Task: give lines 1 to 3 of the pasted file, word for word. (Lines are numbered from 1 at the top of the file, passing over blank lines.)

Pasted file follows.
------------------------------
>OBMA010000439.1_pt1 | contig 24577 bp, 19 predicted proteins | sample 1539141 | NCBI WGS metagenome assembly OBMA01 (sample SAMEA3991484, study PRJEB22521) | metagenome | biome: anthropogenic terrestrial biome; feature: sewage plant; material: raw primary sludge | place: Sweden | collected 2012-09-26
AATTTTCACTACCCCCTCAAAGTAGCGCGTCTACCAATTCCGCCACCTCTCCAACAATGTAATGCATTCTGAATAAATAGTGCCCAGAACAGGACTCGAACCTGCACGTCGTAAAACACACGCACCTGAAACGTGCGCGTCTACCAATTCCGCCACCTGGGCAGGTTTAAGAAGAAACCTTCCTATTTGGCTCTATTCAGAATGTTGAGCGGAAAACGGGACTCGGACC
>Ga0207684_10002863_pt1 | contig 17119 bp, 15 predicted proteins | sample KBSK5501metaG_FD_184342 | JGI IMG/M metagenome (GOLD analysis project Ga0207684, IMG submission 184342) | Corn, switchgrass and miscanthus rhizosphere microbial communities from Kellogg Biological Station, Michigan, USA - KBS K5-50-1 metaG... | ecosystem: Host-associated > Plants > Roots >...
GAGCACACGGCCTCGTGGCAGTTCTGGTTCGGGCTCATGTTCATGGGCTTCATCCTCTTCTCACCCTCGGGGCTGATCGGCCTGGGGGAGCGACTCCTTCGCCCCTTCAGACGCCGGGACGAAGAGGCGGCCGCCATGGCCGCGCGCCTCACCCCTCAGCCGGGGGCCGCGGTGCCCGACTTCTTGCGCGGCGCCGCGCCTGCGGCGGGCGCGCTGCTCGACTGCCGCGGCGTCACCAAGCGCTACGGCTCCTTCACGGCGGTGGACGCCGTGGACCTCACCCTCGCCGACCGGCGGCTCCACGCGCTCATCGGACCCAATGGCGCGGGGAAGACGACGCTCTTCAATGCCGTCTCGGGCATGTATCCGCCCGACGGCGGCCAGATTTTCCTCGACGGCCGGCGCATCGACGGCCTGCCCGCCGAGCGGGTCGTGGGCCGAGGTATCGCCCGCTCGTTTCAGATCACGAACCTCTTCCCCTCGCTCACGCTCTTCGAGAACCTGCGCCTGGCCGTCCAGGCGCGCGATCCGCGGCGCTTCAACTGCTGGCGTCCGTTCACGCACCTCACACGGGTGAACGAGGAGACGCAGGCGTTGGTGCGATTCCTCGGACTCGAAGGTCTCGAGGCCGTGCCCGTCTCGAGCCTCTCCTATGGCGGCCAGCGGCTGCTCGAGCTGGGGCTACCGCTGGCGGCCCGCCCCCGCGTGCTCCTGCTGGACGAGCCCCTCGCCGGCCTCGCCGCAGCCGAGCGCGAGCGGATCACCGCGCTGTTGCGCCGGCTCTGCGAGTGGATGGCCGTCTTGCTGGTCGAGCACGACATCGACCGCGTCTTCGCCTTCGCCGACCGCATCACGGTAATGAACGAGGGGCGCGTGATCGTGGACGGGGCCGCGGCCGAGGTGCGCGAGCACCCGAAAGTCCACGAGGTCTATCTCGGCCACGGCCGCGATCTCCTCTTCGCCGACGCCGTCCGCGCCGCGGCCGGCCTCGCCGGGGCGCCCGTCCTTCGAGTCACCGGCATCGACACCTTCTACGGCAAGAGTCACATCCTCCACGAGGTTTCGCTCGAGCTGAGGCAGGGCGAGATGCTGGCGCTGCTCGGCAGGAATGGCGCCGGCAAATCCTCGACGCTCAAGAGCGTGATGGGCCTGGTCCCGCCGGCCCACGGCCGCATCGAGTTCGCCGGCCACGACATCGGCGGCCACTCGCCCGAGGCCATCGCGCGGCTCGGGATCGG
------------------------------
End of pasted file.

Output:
>OBMA010000439.1_pt1 | contig 24577 bp, 19 predicted proteins | sample 1539141 | NCBI WGS metagenome assembly OBMA01 (sample SAMEA3991484, study PRJEB22521) | metagenome | biome: anthropogenic terrestrial biome; feature: sewage plant; material: raw primary sludge | place: Sweden | collected 2012-09-26
AATTTTCACTACCCCCTCAAAGTAGCGCGTCTACCAATTCCGCCACCTCTCCAACAATGTAATGCATTCTGAATAAATAGTGCCCAGAACAGGACTCGAACCTGCACGTCGTAAAACACACGCACCTGAAACGTGCGCGTCTACCAATTCCGCCACCTGGGCAGGTTTAAGAAGAAACCTTCCTATTTGGCTCTATTCAGAATGTTGAGCGGAAAACGGGACTCGGACC
>Ga0207684_10002863_pt1 | contig 17119 bp, 15 predicted proteins | sample KBSK5501metaG_FD_184342 | JGI IMG/M metagenome (GOLD analysis project Ga0207684, IMG submission 184342) | Corn, switchgrass and miscanthus rhizosphere microbial communities from Kellogg Biological Station, Michigan, USA - KBS K5-50-1 metaG... | ecosystem: Host-associated > Plants > Roots >...